In the last three years, tourist arrivals in the country have been growing at double-digit rates, thanks to the successful efforts by the Department of Tourism to attract East Asians, particularly Koreans. We also have lots of foreigners coming in, many of them investors and top managers for the blooming outsourcing companies here in the Philippines. They may have come here in the country with the thought that we Filipinos are gracious and hospitable.

As a people Filipinos are indeed gracious. But many of us still have a lot of things to learn, especially when it comes to living in an urban context. Surely, lots of our foreign visitors are shocked to see Pinoys pissing against a wall and throwing garbage in the streets. Worse, Filipino drivers, both rich and poor, behave like rascals behind the wheels. One recalls a very innocent question that an 8-year-old Filipino-Aussie boy asked his mother barely 10 minutes after they hit the road from the international airport: “Mom, don’t they have lanes here?” To which the irrepressible mother replied, “No, they make their own.” Imagine what went on in the mind of a boy so used to Sydney’s strict traffic rules.

In places like Brunei, Malaysia, New York, and Washington DC, drivers immediately slow down upon seeing pedestrians attempting to cross the streets. In the Philippines, drivers would even harass the pedestrians by stepping on the gas pedal upon seeing them trying to cross the street. Such barbarian behavior should have no place in the country’s “globalizing cities.”

Such behavior signals one thing—that most Filipinos are nothing but hillbillies trapped in the urban setting. This is not to denigrate rural dwellers but to highlight the fact that the pattern of human settlements and disparity in population density means the rules of human behavior are different in rural and urban, nay globalized, settings. For instance, waste in rural areas is largely organic; disposing them straight to the environment is even “sustainable.” In the rural setting, settlements are sparse; letting the animals run wild is romantic. In urban, globalized settings, people who now ride cars and jeepneys must learn to respect those who walk the streets. And those who walk the streets should learn to appreciate the fine and manly art of going to toilets to relieve themselves. And everybody should learn the value of proper waste disposal.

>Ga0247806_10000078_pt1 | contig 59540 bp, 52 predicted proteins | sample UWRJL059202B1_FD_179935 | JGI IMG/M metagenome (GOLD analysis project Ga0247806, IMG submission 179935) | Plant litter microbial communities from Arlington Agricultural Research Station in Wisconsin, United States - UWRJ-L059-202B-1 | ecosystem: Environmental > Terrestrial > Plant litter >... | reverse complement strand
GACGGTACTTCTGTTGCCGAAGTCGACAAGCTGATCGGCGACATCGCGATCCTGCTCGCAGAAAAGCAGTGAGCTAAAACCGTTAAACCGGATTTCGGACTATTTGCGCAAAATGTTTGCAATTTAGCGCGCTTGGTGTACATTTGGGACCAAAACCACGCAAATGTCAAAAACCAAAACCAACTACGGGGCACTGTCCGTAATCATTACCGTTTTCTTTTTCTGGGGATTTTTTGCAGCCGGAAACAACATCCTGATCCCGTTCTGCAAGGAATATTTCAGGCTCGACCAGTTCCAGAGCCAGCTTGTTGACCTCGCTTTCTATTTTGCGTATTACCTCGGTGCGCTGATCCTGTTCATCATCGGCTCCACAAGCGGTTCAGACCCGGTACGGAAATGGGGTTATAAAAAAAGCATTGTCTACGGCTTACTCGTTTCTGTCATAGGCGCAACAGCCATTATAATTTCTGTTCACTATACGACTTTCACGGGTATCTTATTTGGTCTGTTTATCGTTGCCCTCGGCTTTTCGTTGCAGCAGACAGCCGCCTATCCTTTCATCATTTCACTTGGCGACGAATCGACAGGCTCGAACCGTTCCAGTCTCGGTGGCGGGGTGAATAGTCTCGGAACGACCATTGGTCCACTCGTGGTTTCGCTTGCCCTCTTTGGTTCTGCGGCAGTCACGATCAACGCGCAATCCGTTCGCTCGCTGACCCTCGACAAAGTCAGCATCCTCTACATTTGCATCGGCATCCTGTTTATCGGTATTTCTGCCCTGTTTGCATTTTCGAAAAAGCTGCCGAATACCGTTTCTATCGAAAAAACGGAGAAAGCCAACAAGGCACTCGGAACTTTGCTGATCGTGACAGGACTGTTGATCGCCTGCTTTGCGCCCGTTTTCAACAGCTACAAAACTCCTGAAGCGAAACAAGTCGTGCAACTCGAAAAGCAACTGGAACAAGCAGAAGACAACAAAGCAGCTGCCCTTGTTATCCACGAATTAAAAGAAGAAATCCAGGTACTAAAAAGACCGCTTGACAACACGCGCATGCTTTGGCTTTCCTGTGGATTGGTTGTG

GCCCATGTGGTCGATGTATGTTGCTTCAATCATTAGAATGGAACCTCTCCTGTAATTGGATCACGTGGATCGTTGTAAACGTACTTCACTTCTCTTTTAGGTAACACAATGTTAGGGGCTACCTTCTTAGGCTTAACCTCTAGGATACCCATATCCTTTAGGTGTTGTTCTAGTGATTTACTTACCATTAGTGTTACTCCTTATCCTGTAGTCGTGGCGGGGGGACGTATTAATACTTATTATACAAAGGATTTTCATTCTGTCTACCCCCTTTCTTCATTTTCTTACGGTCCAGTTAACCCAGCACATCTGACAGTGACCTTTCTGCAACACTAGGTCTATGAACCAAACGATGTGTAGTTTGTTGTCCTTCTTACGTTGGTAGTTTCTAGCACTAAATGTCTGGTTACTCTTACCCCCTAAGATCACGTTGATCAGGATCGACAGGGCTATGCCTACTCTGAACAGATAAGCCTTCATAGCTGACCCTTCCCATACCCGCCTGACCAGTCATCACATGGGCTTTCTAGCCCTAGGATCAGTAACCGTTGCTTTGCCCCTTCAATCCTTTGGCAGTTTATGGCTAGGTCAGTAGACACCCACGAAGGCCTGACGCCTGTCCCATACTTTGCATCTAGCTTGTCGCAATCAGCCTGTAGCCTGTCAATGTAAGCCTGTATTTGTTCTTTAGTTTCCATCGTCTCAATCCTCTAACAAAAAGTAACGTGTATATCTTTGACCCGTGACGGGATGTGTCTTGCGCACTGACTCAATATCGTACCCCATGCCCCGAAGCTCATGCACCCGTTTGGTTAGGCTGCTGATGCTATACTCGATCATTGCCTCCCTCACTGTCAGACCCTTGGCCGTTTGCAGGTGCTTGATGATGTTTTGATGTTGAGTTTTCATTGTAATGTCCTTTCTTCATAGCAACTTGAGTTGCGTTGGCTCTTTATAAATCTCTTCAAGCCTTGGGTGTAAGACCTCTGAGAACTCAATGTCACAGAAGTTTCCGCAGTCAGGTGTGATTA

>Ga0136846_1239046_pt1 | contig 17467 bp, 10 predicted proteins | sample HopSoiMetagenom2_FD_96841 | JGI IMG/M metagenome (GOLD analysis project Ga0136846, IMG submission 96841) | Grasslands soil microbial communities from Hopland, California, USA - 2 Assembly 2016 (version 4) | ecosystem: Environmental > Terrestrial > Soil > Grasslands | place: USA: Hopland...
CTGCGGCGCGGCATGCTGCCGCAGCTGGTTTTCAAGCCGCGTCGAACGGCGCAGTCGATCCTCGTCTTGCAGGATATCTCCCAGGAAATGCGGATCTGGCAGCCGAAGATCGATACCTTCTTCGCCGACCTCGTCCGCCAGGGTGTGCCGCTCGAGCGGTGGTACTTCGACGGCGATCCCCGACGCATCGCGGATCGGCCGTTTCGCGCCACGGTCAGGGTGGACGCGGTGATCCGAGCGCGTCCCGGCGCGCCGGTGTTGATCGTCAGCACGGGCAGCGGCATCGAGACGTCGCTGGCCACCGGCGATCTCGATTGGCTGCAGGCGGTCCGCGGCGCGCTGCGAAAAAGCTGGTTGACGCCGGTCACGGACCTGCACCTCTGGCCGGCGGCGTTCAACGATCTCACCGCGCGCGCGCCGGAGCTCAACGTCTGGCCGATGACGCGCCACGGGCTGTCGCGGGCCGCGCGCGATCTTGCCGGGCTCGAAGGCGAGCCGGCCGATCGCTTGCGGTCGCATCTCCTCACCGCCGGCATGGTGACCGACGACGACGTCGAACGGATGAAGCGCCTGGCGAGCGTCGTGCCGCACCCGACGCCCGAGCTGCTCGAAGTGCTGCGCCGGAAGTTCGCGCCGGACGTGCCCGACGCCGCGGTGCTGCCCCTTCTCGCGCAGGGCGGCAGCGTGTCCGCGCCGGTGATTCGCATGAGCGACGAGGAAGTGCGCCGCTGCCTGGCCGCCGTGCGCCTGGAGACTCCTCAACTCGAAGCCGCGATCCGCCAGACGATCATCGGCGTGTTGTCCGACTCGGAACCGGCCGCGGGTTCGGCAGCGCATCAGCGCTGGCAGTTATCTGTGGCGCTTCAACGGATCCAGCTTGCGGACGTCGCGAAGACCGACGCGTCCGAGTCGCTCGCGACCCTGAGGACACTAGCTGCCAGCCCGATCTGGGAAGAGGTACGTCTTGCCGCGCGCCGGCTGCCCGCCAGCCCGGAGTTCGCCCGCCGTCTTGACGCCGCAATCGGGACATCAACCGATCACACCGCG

Filipinos never had an industrial revolution; thus, most of us have not experienced working and living under the strict rules of compact, organized, regimented and rules-based existence. Many of us, rich and poor, simply came to the “city” and went straight to working mostly in the formal and informal services sector, bringing with us obsolete values, traits, and habits. In other countries that experienced a similar path of development, the State through its instrumentalities—city ordinance, traffic rules, educational system, local government units, zoning, among others—played an important role in changing people’s behaviors.

In the Philippines, the state failed in this job. But it’s not too late to work on this one. Maybe the private sector could help. It’s time we brought the Pinoy’s habits, traits and behavior up to “global standards.”